The operating loss in 2012 includes the non-cash impairment charge related to goodwill and other intangible assets of $543 million. See Note 8, “Goodwill and Identifiable Intangible Assets,” for further details. Excluding the non-cash impairment charge, operating profit was flat in 2012 as compared with 2011.

Diversey Care Segment Operating Profit (Loss)

2013 compared with 2012

Diversey Care’s operating profit was $58 million in 2013 compared with a $1.3 billion operating loss in 2012. The operating loss in 2012 included a $1.3 billion non-cash impairment charge of goodwill and other intangible assets. Excluding the 2012 non-cash impairment charge, operating profit increased $10 million in 2013. This increase was primarily due to the impact of cost synergies associated with IOP of $34 million, and favorable product/price mix and manufacturing efficiency improvements of $20 million. These factors were partially offset by higher selling, general and administrative expenses of $14 million, higher SARs expense of $17 million, non-material inflation costs of $12 million, and higher performance based annual incentive compensation of $7 million.

2012 compared with 2011

The operating loss in 2012 includes the non-cash impairment charge related to goodwill and other intangible assets of $1.3 billion. See Note 8, “Goodwill and Identifiable Intangible Assets,” for further details. Excluding the non-cash impairment charge, operating profit increased by $62 million in 2012 compared to 2011, which was a result of the increase in net sales described above and lower raw materials costs being partially offset by higher selling, general and administrative costs.

Product Care Segment Operating Profit

2013 compared with 2012

Product Care operating profit declined 3% to $200 million in 2013 from $208 million in 2012. This decline of $8 million was primarily due to unfavorable impact of $14 million primarily related to non-material inflation, higher selling, general and administrative expenses of $9 million, higher performance based annual incentive compensation of $7 million, unfavorable product/price mix and manufacturing efficiency improvements of $6 million and a LIFO adjustment of $3 million. These factors were partially offset by incremental cost synergies associated with IOP of $19 million and the impact of higher volumes of $16 million.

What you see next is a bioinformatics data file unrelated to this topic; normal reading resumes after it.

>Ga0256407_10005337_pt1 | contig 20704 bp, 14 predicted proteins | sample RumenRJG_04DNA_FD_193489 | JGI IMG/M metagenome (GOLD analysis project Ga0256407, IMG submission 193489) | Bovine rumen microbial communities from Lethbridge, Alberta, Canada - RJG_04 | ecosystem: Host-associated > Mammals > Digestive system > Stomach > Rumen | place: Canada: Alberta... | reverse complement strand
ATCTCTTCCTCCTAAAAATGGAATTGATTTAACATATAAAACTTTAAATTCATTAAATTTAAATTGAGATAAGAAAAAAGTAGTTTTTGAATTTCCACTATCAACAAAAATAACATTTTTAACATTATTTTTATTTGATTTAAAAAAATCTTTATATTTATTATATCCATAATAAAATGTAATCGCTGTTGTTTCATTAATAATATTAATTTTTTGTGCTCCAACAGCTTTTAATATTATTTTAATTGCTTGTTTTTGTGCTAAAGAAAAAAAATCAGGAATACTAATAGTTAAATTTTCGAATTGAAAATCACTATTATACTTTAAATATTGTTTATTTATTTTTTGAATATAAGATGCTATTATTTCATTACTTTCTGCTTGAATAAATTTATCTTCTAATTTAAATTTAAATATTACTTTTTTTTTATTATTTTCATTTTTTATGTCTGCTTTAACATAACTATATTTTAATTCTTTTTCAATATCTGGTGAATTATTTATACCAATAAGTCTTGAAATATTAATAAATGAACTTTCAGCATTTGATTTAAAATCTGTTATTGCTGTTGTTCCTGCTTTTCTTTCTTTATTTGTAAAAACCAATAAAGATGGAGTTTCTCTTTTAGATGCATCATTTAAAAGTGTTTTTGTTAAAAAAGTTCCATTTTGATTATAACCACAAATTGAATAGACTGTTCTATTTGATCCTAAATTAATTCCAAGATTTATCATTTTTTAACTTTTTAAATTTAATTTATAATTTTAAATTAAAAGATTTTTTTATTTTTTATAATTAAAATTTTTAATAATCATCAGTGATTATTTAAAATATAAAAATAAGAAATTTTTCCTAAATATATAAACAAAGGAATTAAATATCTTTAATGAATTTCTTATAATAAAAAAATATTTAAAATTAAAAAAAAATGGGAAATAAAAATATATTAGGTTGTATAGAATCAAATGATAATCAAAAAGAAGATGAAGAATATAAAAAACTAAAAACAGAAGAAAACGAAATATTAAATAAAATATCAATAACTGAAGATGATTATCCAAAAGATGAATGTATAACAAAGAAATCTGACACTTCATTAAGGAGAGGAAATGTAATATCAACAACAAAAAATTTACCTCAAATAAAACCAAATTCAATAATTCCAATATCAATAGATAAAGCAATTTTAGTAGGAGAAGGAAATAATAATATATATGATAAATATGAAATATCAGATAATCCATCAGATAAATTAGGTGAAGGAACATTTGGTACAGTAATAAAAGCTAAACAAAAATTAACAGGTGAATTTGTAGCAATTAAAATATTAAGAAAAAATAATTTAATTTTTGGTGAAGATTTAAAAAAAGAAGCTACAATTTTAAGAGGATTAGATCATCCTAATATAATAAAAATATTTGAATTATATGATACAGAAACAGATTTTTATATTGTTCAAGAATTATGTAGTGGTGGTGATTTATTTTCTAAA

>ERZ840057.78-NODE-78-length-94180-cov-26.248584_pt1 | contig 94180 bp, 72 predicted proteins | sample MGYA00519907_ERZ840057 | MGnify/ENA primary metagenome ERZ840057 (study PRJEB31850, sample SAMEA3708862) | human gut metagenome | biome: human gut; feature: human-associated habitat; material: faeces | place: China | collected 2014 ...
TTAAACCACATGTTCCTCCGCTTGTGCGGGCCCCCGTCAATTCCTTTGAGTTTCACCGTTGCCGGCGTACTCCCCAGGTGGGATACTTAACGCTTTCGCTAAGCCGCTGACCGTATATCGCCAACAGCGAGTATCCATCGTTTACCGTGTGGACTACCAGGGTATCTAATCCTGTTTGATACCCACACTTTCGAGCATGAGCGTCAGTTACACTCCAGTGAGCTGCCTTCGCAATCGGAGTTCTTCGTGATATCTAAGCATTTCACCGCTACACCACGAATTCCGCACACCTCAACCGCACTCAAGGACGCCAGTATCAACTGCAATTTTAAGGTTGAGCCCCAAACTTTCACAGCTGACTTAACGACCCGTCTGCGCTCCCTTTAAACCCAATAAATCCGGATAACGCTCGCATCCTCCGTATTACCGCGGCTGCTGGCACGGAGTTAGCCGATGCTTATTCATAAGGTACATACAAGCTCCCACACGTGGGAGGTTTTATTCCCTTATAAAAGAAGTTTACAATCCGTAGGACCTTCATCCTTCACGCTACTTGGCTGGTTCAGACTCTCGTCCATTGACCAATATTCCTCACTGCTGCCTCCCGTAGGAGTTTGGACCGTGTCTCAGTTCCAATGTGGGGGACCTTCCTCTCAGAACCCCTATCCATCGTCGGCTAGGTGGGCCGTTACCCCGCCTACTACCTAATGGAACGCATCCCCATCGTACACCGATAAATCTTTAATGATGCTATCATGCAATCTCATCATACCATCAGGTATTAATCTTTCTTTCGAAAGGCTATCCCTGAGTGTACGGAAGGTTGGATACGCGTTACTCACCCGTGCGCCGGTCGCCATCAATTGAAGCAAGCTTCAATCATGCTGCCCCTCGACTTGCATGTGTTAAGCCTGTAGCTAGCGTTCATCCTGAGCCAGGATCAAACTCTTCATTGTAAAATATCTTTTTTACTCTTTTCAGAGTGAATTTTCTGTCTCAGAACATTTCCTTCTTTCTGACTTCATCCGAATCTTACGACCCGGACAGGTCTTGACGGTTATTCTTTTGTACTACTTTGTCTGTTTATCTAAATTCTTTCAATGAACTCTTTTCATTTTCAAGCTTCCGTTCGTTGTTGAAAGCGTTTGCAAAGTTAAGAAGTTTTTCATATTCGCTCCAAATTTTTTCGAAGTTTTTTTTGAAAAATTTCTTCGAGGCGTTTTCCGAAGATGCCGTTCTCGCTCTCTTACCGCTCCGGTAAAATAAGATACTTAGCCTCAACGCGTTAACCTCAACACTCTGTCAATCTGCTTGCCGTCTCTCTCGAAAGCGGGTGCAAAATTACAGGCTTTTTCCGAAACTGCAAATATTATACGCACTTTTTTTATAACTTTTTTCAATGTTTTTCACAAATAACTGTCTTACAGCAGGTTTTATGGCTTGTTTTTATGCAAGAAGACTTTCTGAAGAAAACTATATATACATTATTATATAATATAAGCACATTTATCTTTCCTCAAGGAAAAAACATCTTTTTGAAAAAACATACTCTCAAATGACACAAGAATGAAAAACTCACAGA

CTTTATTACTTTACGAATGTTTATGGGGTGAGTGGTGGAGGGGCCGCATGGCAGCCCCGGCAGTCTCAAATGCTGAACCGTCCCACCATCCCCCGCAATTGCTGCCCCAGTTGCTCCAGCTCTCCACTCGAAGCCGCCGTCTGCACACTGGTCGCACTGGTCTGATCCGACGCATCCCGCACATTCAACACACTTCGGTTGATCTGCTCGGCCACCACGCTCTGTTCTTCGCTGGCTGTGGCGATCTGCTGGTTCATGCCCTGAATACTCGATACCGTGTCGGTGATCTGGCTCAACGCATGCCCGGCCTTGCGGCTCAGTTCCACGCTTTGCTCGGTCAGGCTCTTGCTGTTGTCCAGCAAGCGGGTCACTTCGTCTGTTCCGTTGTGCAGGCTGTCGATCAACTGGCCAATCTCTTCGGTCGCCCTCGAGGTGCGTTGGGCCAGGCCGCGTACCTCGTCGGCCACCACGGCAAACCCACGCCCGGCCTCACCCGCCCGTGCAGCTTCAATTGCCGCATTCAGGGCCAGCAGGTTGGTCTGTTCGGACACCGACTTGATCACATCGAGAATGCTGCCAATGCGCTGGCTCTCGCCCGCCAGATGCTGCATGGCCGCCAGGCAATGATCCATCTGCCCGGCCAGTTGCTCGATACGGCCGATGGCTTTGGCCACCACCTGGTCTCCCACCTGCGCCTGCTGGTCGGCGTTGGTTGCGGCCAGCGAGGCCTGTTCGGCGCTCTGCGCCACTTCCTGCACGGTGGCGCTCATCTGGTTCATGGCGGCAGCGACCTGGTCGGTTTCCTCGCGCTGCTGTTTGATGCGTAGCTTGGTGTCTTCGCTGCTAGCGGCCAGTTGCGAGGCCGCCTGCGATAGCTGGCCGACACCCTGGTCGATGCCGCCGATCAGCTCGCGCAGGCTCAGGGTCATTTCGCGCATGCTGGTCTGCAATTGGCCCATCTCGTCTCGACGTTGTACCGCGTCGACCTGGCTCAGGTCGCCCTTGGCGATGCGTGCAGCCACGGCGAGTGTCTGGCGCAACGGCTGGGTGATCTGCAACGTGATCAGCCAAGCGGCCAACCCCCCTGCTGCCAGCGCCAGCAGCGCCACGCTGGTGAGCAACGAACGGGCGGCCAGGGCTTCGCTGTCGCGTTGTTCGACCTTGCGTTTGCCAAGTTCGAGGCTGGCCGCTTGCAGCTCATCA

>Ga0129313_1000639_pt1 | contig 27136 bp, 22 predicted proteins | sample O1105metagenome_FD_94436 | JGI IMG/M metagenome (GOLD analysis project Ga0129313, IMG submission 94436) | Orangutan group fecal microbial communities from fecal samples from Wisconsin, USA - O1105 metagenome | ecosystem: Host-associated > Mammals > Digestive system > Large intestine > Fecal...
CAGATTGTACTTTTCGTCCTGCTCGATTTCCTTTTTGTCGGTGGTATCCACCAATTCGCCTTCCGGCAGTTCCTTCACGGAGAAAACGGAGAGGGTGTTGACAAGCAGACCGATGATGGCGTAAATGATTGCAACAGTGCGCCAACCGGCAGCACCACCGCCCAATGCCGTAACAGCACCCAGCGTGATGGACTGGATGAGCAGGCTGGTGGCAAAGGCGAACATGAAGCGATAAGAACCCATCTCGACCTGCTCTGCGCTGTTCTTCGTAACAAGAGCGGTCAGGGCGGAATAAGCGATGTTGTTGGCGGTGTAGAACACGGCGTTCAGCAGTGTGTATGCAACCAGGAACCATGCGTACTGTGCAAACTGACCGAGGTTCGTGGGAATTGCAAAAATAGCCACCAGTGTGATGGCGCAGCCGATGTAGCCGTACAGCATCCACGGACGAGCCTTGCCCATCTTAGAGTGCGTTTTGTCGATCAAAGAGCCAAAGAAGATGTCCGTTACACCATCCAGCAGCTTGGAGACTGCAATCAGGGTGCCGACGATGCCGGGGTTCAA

2012 compared with 2011

Operating profit remained flat in 2012 as compared with 2011.

Interest Expense

Interest expense includes the stated interest rate on our outstanding debt, as well as the net impact of capitalized interest, the effects of interest rate swaps and the amortization of capitalized senior debt issuance costs and credit facility fees, bond discounts, and terminated treasury locks.

 

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Interest expense for the three years ended December 31, 2013 was as follows:

 

     2013     2012     2011     2013 vs. 2012
Change
    2012 vs. 2011
Change
 

Interest expense on the amount payable for the Settlement agreement

   $ 48.2      $ 45.7      $ 43.3      $ 2.5      $ 2.4   

Interest expense on our various debt instruments:

          

5.625% Senior Notes due July 2013(1)

     —          19.2        20.7        (19.2     (1.5

12% Senior Notes due February 2014(2)

     14.9        15.2        14.7        (0.3     0.5   

Term Loan A due October 2016(3)

     30.4        35.8        10.4        (5.4     25.4   

7.875% Senior Notes due June 2017(4)

     7.6        33.3        33.1        (25.7     0.2   

Term Loan B due October 2018(3)

     37.1        64.0        17.5        (26.9     46.5   

8.125% Senior Notes due September 2019(3)

     62.4        62.3        15.1        0.1        47.2   

6.50% Senior Notes due December 2020(1)

     28.3        2.5        —          25.8        2.5   

8.375% Senior Notes due September 2021(3)

     63.9        63.8        15.4        0.1        48.4   

5.25% Senior Notes due April 2023(4)

     17.8        —          —          17.8        —     

6.875% Senior Notes due July 2033

     30.9        30.9        30.9        —          —     

Revolving Credit Facility(3)

     4.2        4.1        1.3        0.1        2.8   

Other interest expense

     20.2        13.4        18.4        6.8        (5.0

Less: capitalized interest

     (4.9     (5.5     (4.2     0.6        (1.3
  

 

 

   

 

 

   

 

 

   

 

 

   

 

 

 

Total

   $ 361.0      $ 384.7      $ 216.6      $ (23.7   $ 168.1